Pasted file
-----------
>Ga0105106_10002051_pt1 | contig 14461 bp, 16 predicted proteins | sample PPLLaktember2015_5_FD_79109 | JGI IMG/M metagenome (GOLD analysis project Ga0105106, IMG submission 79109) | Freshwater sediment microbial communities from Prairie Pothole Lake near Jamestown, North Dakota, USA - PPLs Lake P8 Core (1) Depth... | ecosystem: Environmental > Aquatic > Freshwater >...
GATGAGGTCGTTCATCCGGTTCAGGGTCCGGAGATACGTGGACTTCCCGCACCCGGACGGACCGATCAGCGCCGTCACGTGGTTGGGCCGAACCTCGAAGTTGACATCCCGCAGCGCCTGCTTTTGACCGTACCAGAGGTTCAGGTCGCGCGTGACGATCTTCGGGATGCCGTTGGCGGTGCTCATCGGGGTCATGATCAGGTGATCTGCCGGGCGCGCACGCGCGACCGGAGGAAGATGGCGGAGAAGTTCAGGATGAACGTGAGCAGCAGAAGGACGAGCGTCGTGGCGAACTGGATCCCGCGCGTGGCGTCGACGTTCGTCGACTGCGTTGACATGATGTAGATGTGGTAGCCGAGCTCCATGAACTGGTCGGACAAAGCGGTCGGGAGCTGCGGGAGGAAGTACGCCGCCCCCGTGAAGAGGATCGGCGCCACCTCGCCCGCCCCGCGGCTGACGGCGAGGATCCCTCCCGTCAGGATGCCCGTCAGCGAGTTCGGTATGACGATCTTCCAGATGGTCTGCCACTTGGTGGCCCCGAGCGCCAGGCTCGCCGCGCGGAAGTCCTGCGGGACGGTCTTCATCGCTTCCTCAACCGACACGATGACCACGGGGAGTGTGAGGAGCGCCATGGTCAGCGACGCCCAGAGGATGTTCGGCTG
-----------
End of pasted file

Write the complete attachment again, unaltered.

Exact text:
>Ga0105106_10002051_pt1 | contig 14461 bp, 16 predicted proteins | sample PPLLaktember2015_5_FD_79109 | JGI IMG/M metagenome (GOLD analysis project Ga0105106, IMG submission 79109) | Freshwater sediment microbial communities from Prairie Pothole Lake near Jamestown, North Dakota, USA - PPLs Lake P8 Core (1) Depth... | ecosystem: Environmental > Aquatic > Freshwater >...
GATGAGGTCGTTCATCCGGTTCAGGGTCCGGAGATACGTGGACTTCCCGCACCCGGACGGACCGATCAGCGCCGTCACGTGGTTGGGCCGAACCTCGAAGTTGACATCCCGCAGCGCCTGCTTTTGACCGTACCAGAGGTTCAGGTCGCGCGTGACGATCTTCGGGATGCCGTTGGCGGTGCTCATCGGGGTCATGATCAGGTGATCTGCCGGGCGCGCACGCGCGACCGGAGGAAGATGGCGGAGAAGTTCAGGATGAACGTGAGCAGCAGAAGGACGAGCGTCGTGGCGAACTGGATCCCGCGCGTGGCGTCGACGTTCGTCGACTGCGTTGACATGATGTAGATGTGGTAGCCGAGCTCCATGAACTGGTCGGACAAAGCGGTCGGGAGCTGCGGGAGGAAGTACGCCGCCCCCGTGAAGAGGATCGGCGCCACCTCGCCCGCCCCGCGGCTGACGGCGAGGATCCCTCCCGTCAGGATGCCCGTCAGCGAGTTCGGTATGACGATCTTCCAGATGGTCTGCCACTTGGTGGCCCCGAGCGCCAGGCTCGCCGCGCGGAAGTCCTGCGGGACGGTCTTCATCGCTTCCTCAACCGACACGATGACCACGGGGAGTGTGAGGAGCGCCATGGTCAGCGACGCCCAGAGGATGTTCGGCTG